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DECEMBER 2018
ICMSA
Pat McCormack
www.irishfarmersmonthly.com
Irish banks pillaging
their farm customers
on interest rates
It's not as if Ireland doesn't have enough public
watchdogs: it's difficult to open a paper or turn on a
television or radio without being treated to a `warning'
or an expression of `concern' from any of the dozens
upon dozens of quangos or agencies that seem to serve
as commentators on Irish public debates as opposed to
doing anything really tangible. It is in the area of financial
regulation, or, to be more precise, non-regulation, that
we see this phenomenon most clearly. Our banks and
financial institutions see to operate in a free-floating
environment unencumbered by any restraint of State,
when one of these institutions does get itself into trouble
and it'll very quickly become our trouble the noise
of stable doors long after the horse has bolted becomes
an almost national soundtrack. The contrast with other
states where the banks and financial institutions are
closely supervised and monitored is instructive and may
give the clearest hint as to why states like Germany
and Holland never seem to suffer the kind of national,
across-the-board, financial meltdowns that we had to
undergo less than 10 years ago. For instance, I have
had occasion before to mention the "deafening silence"
from the Government and the regulators on the question
of the excessive interest rates being charged by Irish
Banks, and most particularly the interest rates being
charged by banks on loans to their farmers customers.
In my capacity as a board member of the European Milk
Board I have got a clear picture of the real rates being
paid by mainland EU farmers compared to their Irish
counterparts. The differences are, put bluntly, jaw-
dropping with German farmers, for instance, at interest
rates of between 1 and 1.8%, in France, the intertest
rates paid vary between 2 and 2.8%, substantially lower
than what Irish banks customarily charge. In Denmark,
the rates including an administration charge might
amount to 3%, with Belgium coming in at less than that.
In case you find the rate comparison tedious, we should
make the comparison in terms of sample loans and
sample terms.
ICMSA estimate that a farmer with a loan of 80,000
over a five-year term will pay over 6,500 more than
their German counterpart borrowing the same amount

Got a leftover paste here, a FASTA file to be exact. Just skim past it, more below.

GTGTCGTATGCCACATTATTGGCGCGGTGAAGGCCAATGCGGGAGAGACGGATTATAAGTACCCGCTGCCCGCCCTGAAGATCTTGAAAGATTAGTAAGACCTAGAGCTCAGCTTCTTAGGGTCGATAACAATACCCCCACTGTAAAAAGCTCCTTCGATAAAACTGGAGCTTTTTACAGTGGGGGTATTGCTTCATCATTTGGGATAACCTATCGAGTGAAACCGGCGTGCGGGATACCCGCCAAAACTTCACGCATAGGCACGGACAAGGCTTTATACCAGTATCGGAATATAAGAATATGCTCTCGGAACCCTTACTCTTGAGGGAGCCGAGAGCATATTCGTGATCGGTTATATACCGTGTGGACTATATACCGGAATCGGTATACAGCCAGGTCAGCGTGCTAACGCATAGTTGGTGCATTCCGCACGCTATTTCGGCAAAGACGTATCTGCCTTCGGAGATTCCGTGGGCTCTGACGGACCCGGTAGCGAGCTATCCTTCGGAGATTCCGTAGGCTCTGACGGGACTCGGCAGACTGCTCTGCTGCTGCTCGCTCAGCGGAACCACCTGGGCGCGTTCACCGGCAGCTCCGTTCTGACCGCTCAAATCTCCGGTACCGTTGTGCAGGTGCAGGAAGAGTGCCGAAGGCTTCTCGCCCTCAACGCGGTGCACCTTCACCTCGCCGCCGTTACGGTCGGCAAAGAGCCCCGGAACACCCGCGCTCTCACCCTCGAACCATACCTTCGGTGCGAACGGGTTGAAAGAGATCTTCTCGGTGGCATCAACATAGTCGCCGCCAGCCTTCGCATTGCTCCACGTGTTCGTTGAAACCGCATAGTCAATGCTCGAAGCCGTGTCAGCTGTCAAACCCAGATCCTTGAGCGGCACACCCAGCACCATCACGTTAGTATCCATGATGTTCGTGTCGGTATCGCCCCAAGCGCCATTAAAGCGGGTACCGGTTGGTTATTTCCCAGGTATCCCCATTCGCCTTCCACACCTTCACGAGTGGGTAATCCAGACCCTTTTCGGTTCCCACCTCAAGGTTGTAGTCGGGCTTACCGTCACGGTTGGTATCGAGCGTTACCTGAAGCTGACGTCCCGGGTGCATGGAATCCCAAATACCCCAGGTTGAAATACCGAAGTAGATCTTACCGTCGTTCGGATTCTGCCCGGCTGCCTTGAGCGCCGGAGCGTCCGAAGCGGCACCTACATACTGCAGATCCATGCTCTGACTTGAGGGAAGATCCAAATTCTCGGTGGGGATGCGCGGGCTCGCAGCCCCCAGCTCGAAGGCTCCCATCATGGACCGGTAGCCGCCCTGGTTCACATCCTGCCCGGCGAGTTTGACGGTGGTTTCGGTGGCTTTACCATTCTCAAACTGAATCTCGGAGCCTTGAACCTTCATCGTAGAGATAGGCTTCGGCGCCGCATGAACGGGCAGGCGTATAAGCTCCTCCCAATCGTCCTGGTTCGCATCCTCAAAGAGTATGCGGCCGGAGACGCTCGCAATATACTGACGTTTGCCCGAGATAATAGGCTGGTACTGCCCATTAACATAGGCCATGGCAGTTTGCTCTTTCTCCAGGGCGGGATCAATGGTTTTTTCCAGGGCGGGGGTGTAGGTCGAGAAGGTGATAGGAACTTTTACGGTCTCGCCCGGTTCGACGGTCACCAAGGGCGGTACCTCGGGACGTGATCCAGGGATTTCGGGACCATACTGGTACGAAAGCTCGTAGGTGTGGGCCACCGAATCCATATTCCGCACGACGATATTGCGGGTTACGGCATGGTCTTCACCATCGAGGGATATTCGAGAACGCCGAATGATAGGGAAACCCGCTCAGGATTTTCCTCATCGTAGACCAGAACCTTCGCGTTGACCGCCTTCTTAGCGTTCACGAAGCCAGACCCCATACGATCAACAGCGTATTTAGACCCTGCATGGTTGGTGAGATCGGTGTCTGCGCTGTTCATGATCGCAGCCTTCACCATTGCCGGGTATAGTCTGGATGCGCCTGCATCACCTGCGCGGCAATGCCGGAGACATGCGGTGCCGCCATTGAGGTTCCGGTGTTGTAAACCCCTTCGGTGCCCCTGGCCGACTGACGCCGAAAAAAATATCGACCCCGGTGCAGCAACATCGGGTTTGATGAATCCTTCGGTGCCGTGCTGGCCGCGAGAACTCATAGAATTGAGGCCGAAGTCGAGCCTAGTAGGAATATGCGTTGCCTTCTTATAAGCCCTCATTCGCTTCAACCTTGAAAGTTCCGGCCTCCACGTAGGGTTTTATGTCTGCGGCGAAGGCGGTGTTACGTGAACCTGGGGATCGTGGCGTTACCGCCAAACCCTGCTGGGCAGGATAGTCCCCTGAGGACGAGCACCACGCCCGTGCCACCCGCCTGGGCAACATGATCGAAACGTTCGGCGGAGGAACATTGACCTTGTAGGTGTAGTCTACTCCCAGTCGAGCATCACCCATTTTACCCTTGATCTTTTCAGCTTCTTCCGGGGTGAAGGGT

over the same term. The only appropriate word for this
is `pillaging' and it's long past the time when someone
in authority asked our regulatory agencies for an
explanation.
It's exactly the same as the mortgage rates where we
see the same comparatively punitive interest happily
loaded on by the Irish banks that sees Irish customers
paying thousands more over the term of the loan than
their mainland EU counterpart and all without so much
as a chirp out of the regulatory system the ultimate
sleeping watchdogs. Farm loans are probably a bank's
dream business in that they are usually fully secured
against the farm itself and so completely collateralized,
on any logical basis that would make farm loans cheaper
because there's less risk of defaulting. But what we see
here is that not alone is that repayment safety factor
overlooked; we see that comparatively penal rates are
loaded on to what is the safest loan that a bank can
make. Whenever we point this out to the Government
and regulatory bodies, we are told to `shop around' for
cheaper rates. But thanks to another very dubious
piece of legislation passed a few years ago about which
we protested farmers who do secure a cheaper rate
from a competitor Irish bank now find they have to pay
two sets of solicitors when they switch their loan and can
very often run up 3,000 or more in legal expenses. The
official Irish position is that they seem happy to allow the
banks to pillage their farm customers and then permit
the solicitors to join in the event that the farmer can find
a cheaper interest rate
The over-riding question is this: why and how have we
ended up paying an interest rate double that of Germans
when our security against the loans is worth as much - if
not more than theirs? That's the first question and the
second is this: at what stage will the Government and
its regulators actually do something about the officially
sanctioned pillaging of the Irish people by their banks
through comparatively penal interest rates?
Pat McCormack
ICMSA President
Pat McCormack, President of ICMSA
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